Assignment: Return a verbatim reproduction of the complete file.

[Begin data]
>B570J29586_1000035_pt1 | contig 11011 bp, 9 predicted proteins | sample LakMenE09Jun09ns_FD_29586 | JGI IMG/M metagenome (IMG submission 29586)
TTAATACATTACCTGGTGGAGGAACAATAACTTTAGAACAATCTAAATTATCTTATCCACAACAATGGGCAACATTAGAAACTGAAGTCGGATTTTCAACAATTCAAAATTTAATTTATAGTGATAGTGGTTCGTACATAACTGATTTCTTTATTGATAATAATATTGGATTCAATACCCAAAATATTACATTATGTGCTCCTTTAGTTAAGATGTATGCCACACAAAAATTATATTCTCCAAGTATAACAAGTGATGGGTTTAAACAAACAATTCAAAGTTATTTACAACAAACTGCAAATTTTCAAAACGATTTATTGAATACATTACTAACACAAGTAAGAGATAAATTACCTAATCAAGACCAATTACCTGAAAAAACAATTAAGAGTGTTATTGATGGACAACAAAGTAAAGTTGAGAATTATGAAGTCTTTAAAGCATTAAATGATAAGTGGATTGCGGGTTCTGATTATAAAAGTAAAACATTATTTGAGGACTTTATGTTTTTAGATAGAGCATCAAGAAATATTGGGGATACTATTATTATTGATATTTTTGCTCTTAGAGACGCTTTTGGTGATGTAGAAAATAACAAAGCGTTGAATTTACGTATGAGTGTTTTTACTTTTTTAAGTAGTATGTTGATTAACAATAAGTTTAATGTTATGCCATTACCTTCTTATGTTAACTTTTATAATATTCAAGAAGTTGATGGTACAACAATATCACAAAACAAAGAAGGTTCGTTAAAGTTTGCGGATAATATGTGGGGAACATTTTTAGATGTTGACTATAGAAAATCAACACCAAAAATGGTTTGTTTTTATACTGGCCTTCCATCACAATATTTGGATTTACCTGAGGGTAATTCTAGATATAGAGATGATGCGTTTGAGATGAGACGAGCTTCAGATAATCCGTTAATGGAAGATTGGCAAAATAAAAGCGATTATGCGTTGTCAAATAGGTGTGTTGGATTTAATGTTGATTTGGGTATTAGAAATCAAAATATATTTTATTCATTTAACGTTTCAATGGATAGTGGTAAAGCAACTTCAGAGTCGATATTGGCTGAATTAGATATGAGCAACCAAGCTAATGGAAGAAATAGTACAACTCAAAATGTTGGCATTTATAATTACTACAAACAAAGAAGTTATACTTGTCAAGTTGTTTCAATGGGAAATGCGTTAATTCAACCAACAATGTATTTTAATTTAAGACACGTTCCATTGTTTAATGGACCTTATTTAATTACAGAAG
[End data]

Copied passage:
>B570J29586_1000035_pt1 | contig 11011 bp, 9 predicted proteins | sample LakMenE09Jun09ns_FD_29586 | JGI IMG/M metagenome (IMG submission 29586)
TTAATACATTACCTGGTGGAGGAACAATAACTTTAGAACAATCTAAATTATCTTATCCACAACAATGGGCAACATTAGAAACTGAAGTCGGATTTTCAACAATTCAAAATTTAATTTATAGTGATAGTGGTTCGTACATAACTGATTTCTTTATTGATAATAATATTGGATTCAATACCCAAAATATTACATTATGTGCTCCTTTAGTTAAGATGTATGCCACACAAAAATTATATTCTCCAAGTATAACAAGTGATGGGTTTAAACAAACAATTCAAAGTTATTTACAACAAACTGCAAATTTTCAAAACGATTTATTGAATACATTACTAACACAAGTAAGAGATAAATTACCTAATCAAGACCAATTACCTGAAAAAACAATTAAGAGTGTTATTGATGGACAACAAAGTAAAGTTGAGAATTATGAAGTCTTTAAAGCATTAAATGATAAGTGGATTGCGGGTTCTGATTATAAAAGTAAAACATTATTTGAGGACTTTATGTTTTTAGATAGAGCATCAAGAAATATTGGGGATACTATTATTATTGATATTTTTGCTCTTAGAGACGCTTTTGGTGATGTAGAAAATAACAAAGCGTTGAATTTACGTATGAGTGTTTTTACTTTTTTAAGTAGTATGTTGATTAACAATAAGTTTAATGTTATGCCATTACCTTCTTATGTTAACTTTTATAATATTCAAGAAGTTGATGGTACAACAATATCACAAAACAAAGAAGGTTCGTTAAAGTTTGCGGATAATATGTGGGGAACATTTTTAGATGTTGACTATAGAAAATCAACACCAAAAATGGTTTGTTTTTATACTGGCCTTCCATCACAATATTTGGATTTACCTGAGGGTAATTCTAGATATAGAGATGATGCGTTTGAGATGAGACGAGCTTCAGATAATCCGTTAATGGAAGATTGGCAAAATAAAAGCGATTATGCGTTGTCAAATAGGTGTGTTGGATTTAATGTTGATTTGGGTATTAGAAATCAAAATATATTTTATTCATTTAACGTTTCAATGGATAGTGGTAAAGCAACTTCAGAGTCGATATTGGCTGAATTAGATATGAGCAACCAAGCTAATGGAAGAAATAGTACAACTCAAAATGTTGGCATTTATAATTACTACAAACAAAGAAGTTATACTTGTCAAGTTGTTTCAATGGGAAATGCGTTAATTCAACCAACAATGTATTTTAATTTAAGACACGTTCCATTGTTTAATGGACCTTATTTAATTACAGAAG